Story prompts WGN Radio to cut ties with Crain’s Chicago Business

WGN Radio

WGN 720-AM abruptly severed its longstanding partnership with Crain’s Chicago Business Monday over a story that speculated on a possible sale of the Nexstar Media Group news/talk station.

As a result of the move, Crain’s editors, reporters and other contributors no longer will appear on any WGN Radio programs, and the station no longer will host the Monday-through-Thursday business news podcast “Crain’s Daily Gist” on its website. A WGN microphone was removed from Crain’s newsroom Monday, sources said.

Crain’s Chicago Business

Despite denials from Nexstar executives of any plans to sell the company’s stand-alone radio property, the Crain’s story by Dalton Barker quoted industry analysts suggesting that recent changes in personnel and programming were “potentially positioning the 95-year-old Chicago station for another sale.”

Nexstar acquired WGN Radio in September as part of its $6.4 billion takeover of parent company Tribune Media. It inherited a nearly decade-old cross-promotional arrangement with Crain’s that included regular appearances on the noontime “Wintrust Business Lunch” by real estate reporter Dennis Rodkin and director of digital strategy and custom media Frank Sennett, among other prominent staffers.

Amy Guth, who anchors the “Crain’s Daily Gist” podcast, will continue to appear occasionally as a fill-in host and contributor to WGN Radio.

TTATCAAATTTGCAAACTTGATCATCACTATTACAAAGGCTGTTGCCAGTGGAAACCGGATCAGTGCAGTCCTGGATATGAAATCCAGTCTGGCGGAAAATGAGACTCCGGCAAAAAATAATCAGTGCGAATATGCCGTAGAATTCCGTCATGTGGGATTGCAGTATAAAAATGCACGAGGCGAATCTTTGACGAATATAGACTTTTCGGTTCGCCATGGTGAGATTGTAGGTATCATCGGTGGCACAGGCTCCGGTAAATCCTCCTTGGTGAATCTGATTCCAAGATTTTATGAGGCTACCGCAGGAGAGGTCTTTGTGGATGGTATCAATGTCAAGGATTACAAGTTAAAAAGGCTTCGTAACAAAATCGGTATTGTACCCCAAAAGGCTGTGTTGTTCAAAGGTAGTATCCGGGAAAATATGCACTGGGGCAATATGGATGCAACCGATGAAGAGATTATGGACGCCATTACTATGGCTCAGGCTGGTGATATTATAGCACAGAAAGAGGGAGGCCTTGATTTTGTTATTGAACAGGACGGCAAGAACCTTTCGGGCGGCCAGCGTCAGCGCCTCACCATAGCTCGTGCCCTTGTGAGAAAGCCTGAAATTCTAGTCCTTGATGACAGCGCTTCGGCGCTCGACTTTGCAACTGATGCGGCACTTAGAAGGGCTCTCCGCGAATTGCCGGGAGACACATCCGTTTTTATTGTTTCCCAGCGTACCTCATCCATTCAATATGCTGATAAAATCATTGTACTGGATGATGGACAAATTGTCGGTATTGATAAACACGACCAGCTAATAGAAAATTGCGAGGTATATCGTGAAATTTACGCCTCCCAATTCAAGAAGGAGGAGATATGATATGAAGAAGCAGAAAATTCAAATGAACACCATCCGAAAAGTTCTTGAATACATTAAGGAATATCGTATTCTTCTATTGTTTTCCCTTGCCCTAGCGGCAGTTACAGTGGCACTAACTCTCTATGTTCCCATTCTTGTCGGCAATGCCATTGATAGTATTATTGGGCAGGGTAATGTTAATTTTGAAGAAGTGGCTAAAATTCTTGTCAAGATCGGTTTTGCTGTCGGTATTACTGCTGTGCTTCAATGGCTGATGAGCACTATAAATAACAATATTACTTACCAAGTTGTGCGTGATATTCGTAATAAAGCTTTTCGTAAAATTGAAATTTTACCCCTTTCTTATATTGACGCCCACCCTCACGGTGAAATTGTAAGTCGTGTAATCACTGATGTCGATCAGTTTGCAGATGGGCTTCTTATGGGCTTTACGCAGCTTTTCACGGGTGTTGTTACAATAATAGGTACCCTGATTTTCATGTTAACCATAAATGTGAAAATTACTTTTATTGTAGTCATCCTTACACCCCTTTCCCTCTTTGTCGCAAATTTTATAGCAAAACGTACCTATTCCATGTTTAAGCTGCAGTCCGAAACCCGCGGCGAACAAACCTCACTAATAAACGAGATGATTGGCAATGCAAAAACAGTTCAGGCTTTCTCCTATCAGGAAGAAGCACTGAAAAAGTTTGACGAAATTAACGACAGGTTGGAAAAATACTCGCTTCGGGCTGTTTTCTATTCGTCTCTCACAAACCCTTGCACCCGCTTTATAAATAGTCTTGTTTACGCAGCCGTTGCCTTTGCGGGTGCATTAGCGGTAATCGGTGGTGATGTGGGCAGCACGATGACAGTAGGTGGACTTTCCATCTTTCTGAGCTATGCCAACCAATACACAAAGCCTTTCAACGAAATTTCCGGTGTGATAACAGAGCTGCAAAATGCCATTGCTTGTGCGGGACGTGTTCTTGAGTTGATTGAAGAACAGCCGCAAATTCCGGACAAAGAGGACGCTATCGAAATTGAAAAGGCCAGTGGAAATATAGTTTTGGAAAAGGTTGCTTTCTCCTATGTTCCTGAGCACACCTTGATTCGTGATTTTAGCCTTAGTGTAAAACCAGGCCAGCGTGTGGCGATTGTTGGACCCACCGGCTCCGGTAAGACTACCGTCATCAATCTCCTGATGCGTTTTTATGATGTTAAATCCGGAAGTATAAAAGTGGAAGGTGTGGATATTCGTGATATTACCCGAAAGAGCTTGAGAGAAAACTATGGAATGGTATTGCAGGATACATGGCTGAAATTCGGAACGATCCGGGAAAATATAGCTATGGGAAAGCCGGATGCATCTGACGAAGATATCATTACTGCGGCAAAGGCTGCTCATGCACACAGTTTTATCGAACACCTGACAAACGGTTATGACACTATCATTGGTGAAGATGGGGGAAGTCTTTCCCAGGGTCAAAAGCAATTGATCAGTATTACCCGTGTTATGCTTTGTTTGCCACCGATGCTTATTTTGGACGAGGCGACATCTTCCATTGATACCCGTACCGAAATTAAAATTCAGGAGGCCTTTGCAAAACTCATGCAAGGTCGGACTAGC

A Nexstar spokesman confirmed that WGN Radio had “terminated its relationship” with Crain’s but declined further comment.

While some insiders were surprised by what they saw as an overreaction by WGN Radio, Jim Kirk, publisher and executive editor of Crain’s, expressed regret about the move.

“The content partnership between WGN and Crain’s has been longstanding and productive,” Kirk said. “It’s unfortunate that WGN has chosen to end it and we would hope they would reconsider. If not, we wish them nothing but the best.”

Monday’s comment of the day: Rick Rosenbaum: Another nail in the coffin of a once great newspaper. Notice that the important dispatches are from The Washington Post, AP, and lately The New York Times. No Tribune reporters to give a local insight to the news as was done back in the day. I enjoy the paper now mostly for the opinion columnists and arts critics. Used to enjoy the sports section but that too has been gutted. Can only cut so much before it becomes completely obsolete.